How Do the Courts Define Medical Negligence?
Canadian law tends to discourage medical malpractice lawsuits. Physicians and hospitals are highly protected under medical liability insurance, such as through Canadian Medical Protective Association. And the Supreme Court has capped pain and suffering damages.
Still, many injured victims file a suit against physicians and hospitals each year. The Courts adhere to strict guidelines when determining whether or not a patient’s injury is a result of medical malpractice.
Elements Necessary for Medical Malpractice
Not every instance in which a doctor makes an error is medical negligence.
In order to bring a valid medical malpractice claim, you’ll need to be able to show the following elements:
- Duty of care – there must be a verifiable patient-physician relationship, i.e., the doctor owed you a certain duty of care.
- Standard of care – the doctor did not provide you with a reasonable standard of care.
- Foreseeability – the injuries that you suffered were reasonably foreseeable.
- Causation – the doctor’s behaviors were the proximate cause of your injuries.
- Substantial damages – you suffered actual, demonstrable damages.
Examples of Medical Malpractice
If you suffer unnecessary harm because the physician didn’t use the degree of care that other physicians would have used in the same situation or because he or she deviated from a reasonable standard of care, the courts may consider it malpractice.
Some examples of actions that might be medical malpractice include:
- failing to obtain or review medical history before treatment;
- not ordering adequate or appropriate diagnostic tests;
- failing to advise you on all your treatment options;
- failing to warn you of significant risks of treatments;
- not communicating with other attending physicians about your condition;
- operating on the wrong body part;
- performing unnecessary surgeries;
- prescribing wrong medications or the wrong dosage; and
- failing to provide a proper follow-up.
What Courts Do NOT Consider Malpractice
Conditions sometimes worsen, and complications sometimes occur; this doesn’t necessarily mean that a physician was negligent. If a physician was qualified, upheld an acceptable standard of care, and performed all the necessary steps in diagnosing or treating you – and you suffered injuries or complications despite his or her care – it’s most likely not a situation that justifies filing a medical malpractice claim.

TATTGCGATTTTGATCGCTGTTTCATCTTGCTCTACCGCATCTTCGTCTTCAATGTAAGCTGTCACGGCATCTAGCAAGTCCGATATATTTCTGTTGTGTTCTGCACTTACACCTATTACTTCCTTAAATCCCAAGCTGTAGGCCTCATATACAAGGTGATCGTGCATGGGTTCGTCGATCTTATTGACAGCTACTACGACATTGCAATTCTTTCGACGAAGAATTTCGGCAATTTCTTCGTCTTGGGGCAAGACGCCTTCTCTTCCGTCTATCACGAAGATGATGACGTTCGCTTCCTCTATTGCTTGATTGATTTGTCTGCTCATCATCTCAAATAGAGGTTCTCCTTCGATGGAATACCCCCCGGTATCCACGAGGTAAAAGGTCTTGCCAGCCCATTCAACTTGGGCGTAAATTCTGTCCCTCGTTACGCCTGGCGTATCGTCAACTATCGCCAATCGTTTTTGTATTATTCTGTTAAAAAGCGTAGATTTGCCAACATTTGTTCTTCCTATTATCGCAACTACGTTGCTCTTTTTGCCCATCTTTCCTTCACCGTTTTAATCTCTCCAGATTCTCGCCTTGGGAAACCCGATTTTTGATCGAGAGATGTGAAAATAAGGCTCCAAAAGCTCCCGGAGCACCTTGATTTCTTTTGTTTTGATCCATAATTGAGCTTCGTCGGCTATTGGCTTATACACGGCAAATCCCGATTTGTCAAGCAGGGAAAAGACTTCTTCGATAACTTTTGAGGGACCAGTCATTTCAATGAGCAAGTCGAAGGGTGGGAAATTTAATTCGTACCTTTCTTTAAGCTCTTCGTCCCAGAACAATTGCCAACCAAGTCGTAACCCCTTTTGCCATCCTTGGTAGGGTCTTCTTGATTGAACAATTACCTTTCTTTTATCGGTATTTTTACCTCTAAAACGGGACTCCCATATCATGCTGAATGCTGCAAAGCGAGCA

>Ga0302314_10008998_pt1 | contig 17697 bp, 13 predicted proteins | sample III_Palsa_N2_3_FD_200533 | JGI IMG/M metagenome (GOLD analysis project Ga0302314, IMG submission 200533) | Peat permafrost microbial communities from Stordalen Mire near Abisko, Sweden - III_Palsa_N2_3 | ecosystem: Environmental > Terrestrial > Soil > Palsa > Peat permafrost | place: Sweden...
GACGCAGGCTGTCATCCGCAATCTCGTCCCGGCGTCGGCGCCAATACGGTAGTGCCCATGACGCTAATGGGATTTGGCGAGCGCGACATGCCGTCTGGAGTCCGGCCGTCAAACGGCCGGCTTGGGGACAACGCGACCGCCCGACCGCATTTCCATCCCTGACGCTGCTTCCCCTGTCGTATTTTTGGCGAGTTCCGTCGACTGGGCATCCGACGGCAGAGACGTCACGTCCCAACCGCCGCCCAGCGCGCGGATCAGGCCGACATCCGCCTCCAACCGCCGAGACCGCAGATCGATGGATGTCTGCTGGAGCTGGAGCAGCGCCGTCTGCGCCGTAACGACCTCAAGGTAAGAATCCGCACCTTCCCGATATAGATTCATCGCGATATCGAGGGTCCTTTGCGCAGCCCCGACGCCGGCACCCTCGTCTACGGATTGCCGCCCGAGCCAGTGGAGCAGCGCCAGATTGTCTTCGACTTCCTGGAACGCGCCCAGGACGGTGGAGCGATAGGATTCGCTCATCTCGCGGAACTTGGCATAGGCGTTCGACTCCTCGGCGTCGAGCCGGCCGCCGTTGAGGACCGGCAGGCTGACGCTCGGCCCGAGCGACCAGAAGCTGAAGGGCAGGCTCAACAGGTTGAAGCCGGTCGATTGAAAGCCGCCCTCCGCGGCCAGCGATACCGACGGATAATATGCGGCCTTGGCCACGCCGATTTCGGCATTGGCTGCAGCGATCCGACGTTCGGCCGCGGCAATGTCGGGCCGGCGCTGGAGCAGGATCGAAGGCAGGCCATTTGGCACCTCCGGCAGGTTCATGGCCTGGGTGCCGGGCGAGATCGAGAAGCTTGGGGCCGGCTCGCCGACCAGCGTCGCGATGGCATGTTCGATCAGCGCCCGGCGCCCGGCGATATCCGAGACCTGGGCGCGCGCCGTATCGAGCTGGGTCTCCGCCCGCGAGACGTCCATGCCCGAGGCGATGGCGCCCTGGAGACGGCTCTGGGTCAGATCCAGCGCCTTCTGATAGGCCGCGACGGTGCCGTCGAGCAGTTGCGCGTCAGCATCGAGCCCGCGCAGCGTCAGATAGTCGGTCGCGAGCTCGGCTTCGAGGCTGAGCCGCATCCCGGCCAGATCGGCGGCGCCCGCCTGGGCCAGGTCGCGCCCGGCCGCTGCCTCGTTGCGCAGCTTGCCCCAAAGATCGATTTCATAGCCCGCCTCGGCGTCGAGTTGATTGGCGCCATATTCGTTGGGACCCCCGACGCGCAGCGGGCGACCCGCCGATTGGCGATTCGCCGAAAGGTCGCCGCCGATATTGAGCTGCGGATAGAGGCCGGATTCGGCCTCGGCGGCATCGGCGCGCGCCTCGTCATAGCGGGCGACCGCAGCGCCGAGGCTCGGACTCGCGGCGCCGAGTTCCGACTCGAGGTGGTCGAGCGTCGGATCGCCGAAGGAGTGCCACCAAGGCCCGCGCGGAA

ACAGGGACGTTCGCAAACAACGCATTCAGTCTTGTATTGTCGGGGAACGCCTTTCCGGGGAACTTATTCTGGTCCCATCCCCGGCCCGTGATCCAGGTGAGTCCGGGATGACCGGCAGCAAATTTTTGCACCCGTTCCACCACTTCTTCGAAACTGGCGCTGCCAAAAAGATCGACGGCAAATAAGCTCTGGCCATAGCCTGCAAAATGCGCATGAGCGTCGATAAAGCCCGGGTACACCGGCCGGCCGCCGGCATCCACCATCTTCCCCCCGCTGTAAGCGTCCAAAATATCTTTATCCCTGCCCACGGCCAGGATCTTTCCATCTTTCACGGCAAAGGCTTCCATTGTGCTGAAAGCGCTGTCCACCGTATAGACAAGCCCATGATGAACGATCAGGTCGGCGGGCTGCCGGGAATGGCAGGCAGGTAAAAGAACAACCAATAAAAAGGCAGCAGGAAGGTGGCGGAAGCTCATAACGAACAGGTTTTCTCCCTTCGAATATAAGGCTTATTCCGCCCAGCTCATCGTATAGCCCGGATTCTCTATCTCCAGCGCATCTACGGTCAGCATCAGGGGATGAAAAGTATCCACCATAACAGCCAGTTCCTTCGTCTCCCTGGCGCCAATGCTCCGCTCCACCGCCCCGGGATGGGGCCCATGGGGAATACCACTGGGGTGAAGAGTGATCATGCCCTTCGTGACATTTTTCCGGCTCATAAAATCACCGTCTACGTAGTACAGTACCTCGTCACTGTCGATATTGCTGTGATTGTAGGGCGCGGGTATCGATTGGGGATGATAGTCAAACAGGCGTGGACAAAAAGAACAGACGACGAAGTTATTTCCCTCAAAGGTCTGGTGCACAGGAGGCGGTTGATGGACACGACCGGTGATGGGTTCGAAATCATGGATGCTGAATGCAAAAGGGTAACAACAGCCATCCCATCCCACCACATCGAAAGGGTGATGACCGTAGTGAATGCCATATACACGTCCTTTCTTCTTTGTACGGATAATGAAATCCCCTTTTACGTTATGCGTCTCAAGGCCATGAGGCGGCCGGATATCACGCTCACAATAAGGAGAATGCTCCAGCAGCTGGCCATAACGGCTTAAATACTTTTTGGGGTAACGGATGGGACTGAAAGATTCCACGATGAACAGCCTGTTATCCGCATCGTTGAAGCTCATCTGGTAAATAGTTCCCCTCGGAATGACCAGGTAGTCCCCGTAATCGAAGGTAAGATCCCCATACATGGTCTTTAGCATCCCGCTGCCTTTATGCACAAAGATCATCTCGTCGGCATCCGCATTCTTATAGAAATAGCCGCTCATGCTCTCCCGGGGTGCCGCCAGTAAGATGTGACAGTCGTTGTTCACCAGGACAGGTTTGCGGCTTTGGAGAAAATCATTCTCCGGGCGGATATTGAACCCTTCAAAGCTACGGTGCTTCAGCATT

Even making the wrong diagnosis or recommending a treatment that does not produce results is not always negligence, even if the patient suffers harm. In other words, if a doctor does his or her best to make a reasonable judgment call that other physicians could have reasonably made under similar circumstances, the courts most likely will not label it as malpractice, even if the doctor’s judgment was wrong.
Medical malpractice cases are quite complicated. If you or your family member suffered harm and you believe malpractice was the cause, discuss your case with a malpractice lawyer.
Get a Free Consultation with a Malpractice Lawyer in Ontario
Our lawyers at Preszler Injury Lawyers are well-versed in malpractice law in Ontario. We empathize with individuals and families harmed as a result of carelessness in the medical field. Our team can review your situation, determine if you satisfy the elements of malpractice, and help you decide how best to move forward. Contact us at 1-800-JUSTICE® to schedule your free consultation, or contact us online.